It is provided according to an embodiment that after positioning of the transistors of the matching structure and optionally additional layout generation steps, between traces of the metallization levels, filling structures are automatically arranged, whereby the automatic arrangement of filling structures is deactivated within the area of the matching structure.

Preferably, the matching structure is arranged within a field on the chip. Advantageously, the transistors are generated by means of an arrangement of semiconductor and isolation layers. Advantageously, the semiconductor layers are electrically contacted via the traces, particularly via a metal structure, and connected to form the semiconductor circuit.

Advantageously, the traces can have a number of connecting lines. Advantageously, the connecting lines of the transistors are connected by means of vias between connecting lines of the respective trace. Preferably, the connecting lines or the traces in this case cover a portion, particularly 30-70%, of the surface area of the transistor.

Connecting lines of the traces can be positioned within a metallization level in such a way that these connecting lines extend over several transistors arranged next to each other. For example, a connecting line extends over an entire row or column of transistors. Other traces, which are not to be connected particularly to connecting devices for the transistor, can be connected advantageously to a shielding and/or reference potential.

Also, the transistors of the matching structure can be arranged in a matrix with rows and columns row by row and/or column by column. Advantageously, the transistors are connected to form the matching structure. Advantageously, to generate the transistors from several single transistors connected in parallel, the transistors of a row and/or column are arranged interchanged, particularly permuted, in their sequence compared with the transistors of another row or column.

Another aspect of the invention is a semifinished product for manufacturing at least one semiconductor circuit. Another aspect of the invention is a computer-implemented method for generating a layout according to any one of the previous embodiments. Another aspect is a data carrier with a software program for generating a layout according to any one of the previous embodiments. Another aspect of the invention is a data carrier with layout data for a previously specified matching structure.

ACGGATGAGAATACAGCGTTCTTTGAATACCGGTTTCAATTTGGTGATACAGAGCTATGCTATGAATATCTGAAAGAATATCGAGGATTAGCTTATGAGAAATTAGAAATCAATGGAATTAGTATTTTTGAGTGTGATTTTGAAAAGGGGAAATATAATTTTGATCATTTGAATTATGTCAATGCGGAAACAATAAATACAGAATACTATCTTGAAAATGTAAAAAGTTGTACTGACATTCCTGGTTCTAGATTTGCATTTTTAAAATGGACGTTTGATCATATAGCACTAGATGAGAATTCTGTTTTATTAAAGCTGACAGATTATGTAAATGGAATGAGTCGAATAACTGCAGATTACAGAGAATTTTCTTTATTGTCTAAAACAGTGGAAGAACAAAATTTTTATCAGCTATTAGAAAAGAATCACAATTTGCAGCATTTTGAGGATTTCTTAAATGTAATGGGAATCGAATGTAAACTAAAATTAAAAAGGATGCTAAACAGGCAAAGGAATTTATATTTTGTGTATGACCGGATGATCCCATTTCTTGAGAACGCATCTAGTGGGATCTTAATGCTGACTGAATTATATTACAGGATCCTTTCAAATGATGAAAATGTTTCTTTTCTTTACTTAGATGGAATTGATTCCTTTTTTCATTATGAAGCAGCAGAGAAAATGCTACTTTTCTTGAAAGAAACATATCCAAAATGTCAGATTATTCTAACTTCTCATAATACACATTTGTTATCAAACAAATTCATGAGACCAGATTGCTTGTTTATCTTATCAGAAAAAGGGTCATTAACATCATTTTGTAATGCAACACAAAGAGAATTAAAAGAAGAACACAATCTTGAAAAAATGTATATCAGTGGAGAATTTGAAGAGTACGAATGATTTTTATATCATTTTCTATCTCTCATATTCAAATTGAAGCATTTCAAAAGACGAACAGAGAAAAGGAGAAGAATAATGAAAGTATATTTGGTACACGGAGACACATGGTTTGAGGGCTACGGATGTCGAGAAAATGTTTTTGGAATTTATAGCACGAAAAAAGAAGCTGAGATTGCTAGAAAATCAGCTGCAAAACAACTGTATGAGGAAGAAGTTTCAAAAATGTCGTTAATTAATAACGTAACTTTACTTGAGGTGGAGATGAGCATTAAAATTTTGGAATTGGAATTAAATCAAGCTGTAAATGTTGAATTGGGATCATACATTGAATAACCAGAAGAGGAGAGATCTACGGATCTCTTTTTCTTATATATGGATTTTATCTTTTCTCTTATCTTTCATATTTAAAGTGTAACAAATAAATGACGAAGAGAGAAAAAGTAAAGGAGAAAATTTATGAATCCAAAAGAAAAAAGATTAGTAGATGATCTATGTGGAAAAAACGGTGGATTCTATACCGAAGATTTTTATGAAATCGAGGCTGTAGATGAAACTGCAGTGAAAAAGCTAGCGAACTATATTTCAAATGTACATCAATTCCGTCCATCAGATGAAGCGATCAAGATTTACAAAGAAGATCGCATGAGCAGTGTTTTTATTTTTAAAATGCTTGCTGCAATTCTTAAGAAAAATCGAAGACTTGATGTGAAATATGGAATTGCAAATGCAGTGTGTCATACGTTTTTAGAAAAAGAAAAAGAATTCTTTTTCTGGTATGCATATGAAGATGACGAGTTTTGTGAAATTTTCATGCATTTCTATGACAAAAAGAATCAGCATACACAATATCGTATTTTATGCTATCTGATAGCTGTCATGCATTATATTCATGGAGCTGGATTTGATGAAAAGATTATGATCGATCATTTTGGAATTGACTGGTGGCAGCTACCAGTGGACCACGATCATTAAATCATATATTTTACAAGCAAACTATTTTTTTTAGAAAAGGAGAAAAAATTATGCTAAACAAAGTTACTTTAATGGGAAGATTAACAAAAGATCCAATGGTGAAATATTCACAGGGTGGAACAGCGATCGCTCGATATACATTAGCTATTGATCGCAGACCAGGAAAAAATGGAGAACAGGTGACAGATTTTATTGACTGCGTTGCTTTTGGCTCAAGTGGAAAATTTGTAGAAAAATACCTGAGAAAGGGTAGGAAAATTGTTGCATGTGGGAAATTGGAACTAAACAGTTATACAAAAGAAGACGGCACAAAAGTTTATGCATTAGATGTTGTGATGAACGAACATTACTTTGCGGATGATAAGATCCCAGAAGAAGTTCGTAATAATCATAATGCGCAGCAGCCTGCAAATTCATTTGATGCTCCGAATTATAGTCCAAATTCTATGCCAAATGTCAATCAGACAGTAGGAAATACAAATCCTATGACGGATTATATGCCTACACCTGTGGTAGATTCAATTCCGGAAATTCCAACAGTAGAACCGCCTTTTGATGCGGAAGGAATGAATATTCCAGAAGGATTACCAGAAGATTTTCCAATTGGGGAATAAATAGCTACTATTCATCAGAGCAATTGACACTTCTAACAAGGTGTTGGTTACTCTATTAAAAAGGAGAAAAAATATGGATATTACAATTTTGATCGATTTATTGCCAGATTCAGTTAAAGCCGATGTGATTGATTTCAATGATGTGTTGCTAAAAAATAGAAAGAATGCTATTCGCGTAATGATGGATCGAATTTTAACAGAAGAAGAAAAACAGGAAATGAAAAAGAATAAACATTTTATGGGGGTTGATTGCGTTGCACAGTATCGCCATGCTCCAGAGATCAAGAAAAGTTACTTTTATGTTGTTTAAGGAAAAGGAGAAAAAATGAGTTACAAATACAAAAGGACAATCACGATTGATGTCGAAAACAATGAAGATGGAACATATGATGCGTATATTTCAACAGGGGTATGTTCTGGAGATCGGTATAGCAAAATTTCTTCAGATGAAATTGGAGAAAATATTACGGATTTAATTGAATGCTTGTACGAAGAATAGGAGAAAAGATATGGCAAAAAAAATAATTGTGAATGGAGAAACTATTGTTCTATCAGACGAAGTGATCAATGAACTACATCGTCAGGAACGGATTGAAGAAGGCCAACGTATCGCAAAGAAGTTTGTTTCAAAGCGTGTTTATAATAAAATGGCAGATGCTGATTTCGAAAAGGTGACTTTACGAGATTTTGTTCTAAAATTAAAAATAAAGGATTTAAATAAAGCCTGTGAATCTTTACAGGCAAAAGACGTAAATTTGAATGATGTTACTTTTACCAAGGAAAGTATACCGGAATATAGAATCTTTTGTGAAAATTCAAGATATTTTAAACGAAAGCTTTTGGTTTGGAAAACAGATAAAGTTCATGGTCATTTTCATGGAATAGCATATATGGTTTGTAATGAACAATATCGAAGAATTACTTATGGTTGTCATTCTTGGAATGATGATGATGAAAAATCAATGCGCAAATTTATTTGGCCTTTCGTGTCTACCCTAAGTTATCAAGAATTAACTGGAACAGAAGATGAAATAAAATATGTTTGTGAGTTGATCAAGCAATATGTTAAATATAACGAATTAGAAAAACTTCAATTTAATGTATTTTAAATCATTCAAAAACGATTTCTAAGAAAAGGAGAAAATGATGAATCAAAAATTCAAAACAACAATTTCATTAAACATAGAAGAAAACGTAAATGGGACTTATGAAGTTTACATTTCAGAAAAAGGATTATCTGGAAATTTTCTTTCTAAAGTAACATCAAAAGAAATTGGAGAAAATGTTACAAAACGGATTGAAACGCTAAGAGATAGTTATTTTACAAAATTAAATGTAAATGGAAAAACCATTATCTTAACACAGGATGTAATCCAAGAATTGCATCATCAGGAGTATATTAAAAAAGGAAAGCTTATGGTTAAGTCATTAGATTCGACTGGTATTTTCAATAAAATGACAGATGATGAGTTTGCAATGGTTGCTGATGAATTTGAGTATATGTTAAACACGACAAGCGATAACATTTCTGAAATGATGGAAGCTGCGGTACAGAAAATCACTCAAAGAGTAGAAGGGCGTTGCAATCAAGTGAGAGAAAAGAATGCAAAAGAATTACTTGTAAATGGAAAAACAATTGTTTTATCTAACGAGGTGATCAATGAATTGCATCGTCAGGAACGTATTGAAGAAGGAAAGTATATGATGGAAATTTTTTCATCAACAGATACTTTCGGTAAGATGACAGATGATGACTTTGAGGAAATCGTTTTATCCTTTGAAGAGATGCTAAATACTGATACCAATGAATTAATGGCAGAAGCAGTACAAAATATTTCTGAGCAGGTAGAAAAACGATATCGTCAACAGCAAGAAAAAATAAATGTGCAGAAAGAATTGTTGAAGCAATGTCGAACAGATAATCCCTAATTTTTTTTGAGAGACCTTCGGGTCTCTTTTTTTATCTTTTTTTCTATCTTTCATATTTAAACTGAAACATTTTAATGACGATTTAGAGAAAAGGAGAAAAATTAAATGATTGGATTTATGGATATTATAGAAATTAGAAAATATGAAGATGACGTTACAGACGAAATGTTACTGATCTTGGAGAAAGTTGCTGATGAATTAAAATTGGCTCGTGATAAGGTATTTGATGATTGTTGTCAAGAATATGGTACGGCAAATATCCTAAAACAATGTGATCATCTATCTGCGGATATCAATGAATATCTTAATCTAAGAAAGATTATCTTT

Within the context of an embodiment of the present invention, a transistor to be generated as a semiconductor component is formed in a field on the chip with a number of cells, whereby each cell contains a single transistor and in addition the specifically overlying metallization and via levels (connection levels). The aforementioned metallization levels, which advantageously in each case represent traces, for example, metal structures, with a number of connecting lines, are preferably patterned so that they have the necessary, particularly metallic area coverage for each cell and are used advantageously for connecting the single transistor or for supplying of the appropriate connecting networks (inputs, outputs, or the like) or for shielding of the individual elements.

Thus a field having such cells advantageously represents—after its practical realization—a semifinished product for the manufacture of at least one semiconductor component, which apart from the aforementioned terminals, each of which depend on a position of the individual element in the field, is predominantly wired. Preferably, the missing connections for connecting the relevant networks are then realized at connecting points optionally provided therefor, preferably by vias (vertical interconnect access), particularly on a new, higher hierarchical level of the layout. Preferably, the metal structures for elements, particularly transistors, of a group, connected together to create a matching structure, are formed the same to meet predefined matching requirements.

Advantageously, in the (layout) method the transistor used to form the matching structure as a semiconductor element already contains the overlying wiring portion in several, for example, all metal levels (METx; x=1, 2, . . . ), with consideration of the required electrical and technical process boundary conditions. This is preferably achieved by an additional hierarchical level or cell, which according to the invention contains both the basic element (the transistor), provided originally by the design environment, and the overlying traces, for example, as metal structures.